I’d say access and support. Even though people have passed through our mentorship programme, they still have access to the people, the programme and benefits. I’d add a support network, I recall a young lady who had joined us from the UK who got connected to another person in the UK for the internship she was seeking
Despite what these support groups want us to believe, some people are strongly of the opinion that the whole women supporting women trend doesn’t exist. What’s your take on that ?
Only self-aware women support each other. If you aren’t self-aware, this would only remain a hashtag for you.
If you could advice other female coaches/mentors on how best to handle a mentor/mentee relationship, what would you say?
Tell your story often, another woman may find herself in there. I remember listening to a leading lady talking about how she had struggled to find a support system when she was having her babies and eventually ended up leaving her children at her parents and being a weekend mum only, for months. When I asked her why she never told her story- she said she never thought to tell! Tell your story, another may find herself in there.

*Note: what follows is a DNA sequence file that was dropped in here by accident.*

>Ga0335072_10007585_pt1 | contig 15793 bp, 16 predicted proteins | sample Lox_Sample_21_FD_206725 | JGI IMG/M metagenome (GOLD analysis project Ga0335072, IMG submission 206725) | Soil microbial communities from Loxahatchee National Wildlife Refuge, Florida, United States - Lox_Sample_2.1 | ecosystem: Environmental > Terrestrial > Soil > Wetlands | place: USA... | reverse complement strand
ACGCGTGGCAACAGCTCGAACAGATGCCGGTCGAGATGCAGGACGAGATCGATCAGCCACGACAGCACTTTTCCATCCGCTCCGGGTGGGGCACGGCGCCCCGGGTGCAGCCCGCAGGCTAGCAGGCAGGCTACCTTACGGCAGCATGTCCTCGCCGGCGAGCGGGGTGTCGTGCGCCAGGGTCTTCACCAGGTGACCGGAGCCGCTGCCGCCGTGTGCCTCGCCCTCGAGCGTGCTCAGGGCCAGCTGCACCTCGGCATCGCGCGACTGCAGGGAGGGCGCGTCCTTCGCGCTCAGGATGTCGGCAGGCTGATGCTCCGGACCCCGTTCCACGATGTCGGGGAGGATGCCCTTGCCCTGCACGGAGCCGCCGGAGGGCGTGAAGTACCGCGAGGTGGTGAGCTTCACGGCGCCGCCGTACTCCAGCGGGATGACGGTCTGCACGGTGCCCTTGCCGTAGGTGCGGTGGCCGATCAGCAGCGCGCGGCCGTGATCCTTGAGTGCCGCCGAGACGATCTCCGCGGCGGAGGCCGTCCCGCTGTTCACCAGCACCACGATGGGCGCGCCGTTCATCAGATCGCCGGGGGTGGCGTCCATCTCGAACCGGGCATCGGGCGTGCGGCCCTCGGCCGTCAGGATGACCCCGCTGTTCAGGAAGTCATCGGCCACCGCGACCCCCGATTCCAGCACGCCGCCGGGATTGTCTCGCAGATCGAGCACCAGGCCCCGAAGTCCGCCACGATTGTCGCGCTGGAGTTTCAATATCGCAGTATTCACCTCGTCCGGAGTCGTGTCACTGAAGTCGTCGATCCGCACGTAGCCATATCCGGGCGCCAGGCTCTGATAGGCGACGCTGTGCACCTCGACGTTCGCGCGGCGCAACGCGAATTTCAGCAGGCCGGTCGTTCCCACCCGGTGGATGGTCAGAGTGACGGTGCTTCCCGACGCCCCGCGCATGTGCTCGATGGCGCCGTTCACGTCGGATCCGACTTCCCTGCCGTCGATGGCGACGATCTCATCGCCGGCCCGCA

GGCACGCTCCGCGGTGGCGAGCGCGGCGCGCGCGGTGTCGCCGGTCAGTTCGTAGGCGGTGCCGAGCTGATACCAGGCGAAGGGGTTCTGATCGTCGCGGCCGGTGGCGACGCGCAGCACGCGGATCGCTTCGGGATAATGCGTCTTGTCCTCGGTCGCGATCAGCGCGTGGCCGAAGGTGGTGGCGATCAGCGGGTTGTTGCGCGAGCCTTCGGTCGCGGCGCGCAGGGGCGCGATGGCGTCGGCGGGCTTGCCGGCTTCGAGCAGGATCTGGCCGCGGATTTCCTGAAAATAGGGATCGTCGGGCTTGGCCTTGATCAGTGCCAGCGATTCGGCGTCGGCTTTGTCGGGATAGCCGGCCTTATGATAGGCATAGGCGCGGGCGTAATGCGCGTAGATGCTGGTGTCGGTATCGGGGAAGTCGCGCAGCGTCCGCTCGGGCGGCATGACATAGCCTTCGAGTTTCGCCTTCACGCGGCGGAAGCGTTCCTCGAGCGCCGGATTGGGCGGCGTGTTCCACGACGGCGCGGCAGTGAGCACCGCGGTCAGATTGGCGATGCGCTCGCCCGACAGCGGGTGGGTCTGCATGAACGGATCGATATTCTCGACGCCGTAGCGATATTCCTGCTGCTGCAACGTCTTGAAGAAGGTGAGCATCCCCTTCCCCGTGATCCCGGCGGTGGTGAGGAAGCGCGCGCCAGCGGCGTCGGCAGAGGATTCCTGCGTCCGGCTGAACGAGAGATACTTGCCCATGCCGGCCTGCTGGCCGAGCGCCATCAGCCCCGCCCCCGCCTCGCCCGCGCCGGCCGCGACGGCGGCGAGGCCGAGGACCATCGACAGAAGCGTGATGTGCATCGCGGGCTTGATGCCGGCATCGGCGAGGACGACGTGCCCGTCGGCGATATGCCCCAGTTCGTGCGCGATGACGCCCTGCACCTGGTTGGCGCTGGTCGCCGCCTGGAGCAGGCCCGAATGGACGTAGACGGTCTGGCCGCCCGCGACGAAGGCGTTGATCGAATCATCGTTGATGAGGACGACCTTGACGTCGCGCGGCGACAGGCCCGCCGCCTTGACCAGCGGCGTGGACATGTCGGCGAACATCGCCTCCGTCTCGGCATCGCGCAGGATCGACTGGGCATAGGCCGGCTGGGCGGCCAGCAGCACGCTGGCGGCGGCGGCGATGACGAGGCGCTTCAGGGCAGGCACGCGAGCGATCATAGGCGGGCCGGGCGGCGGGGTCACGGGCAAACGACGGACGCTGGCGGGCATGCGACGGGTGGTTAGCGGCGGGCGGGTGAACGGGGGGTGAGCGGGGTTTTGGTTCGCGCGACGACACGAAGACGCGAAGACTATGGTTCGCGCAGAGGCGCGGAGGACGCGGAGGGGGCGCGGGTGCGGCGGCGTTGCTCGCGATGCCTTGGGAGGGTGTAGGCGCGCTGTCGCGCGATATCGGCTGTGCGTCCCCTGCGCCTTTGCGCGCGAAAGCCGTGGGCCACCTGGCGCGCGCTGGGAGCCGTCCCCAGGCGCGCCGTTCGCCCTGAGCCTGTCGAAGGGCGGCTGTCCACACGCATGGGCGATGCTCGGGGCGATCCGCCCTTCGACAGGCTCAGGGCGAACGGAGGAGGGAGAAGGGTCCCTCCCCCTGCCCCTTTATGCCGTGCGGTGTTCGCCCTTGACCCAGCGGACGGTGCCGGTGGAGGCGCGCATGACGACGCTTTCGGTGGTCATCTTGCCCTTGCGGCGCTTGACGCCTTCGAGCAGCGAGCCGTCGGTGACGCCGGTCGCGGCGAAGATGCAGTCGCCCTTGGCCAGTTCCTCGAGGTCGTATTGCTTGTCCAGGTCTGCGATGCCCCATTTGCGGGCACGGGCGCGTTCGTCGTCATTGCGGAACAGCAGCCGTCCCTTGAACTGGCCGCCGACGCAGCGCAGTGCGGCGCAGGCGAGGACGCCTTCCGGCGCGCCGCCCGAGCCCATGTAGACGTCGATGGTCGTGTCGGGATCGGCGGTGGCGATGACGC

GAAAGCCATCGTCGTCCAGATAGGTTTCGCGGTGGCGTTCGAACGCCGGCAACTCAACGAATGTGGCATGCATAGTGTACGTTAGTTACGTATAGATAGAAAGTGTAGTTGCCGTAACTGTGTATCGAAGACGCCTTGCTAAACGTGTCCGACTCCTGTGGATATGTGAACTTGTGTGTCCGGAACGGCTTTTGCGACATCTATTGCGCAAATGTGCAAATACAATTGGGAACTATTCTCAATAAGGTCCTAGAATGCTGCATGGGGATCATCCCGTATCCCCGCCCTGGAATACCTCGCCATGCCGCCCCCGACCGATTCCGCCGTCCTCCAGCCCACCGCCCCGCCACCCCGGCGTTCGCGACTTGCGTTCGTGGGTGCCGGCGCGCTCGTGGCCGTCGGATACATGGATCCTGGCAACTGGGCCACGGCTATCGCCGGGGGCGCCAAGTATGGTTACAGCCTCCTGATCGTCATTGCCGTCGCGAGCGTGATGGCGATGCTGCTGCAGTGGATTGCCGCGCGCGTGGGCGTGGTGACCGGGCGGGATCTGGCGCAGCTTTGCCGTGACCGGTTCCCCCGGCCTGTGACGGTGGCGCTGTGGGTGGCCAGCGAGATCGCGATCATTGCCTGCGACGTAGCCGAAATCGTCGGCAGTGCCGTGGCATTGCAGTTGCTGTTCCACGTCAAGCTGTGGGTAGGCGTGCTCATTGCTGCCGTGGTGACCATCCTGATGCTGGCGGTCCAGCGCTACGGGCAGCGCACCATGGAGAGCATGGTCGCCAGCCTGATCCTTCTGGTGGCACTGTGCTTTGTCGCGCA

Give. You aren’t a great leader until you have raised another leader/leader. Give but keep boundaries still as the human nature is wired towards nonstop taking.
Why is it important to have women in leadership and senior positions?
Research has shown that an organization with women inclusion in the decision making/board rooms, had more improved outcomes than those who don’t.
Do you believe a work life balance is achievable for family women who also want to advance their career ?
I think everyone should go with their life flow as practical as they can. Sometimes, it’d be a 60-40 in favour of work to life. I have found that unless you have debilitating personal habits, the seemingly imbalance is only for a phase.
What are we expecting from you next ? Another book perhaps?
I have since written a personal branding book, I had seen the many misrepresentation of brand building and felt drawn to correct the notion. Brands are beyond logos and headshots. Brand building is about value building.
I do plan another fiction, but between schooling, working and running the LHN, I am going to need some good time to achieve this.
My true north is in social impact, specifically in capacity building. I am wired to see potentials instead of gaps there is a lot we can do to support economies across the continent if we build capacity. On my wish list is to have a HeForShe Club, a club of men who are committed to sponsoring women. We do have patches here and there but it’d be powerful to know that we have a ‘pool’ of them, even better, we may be able also to get views ‘from the other side”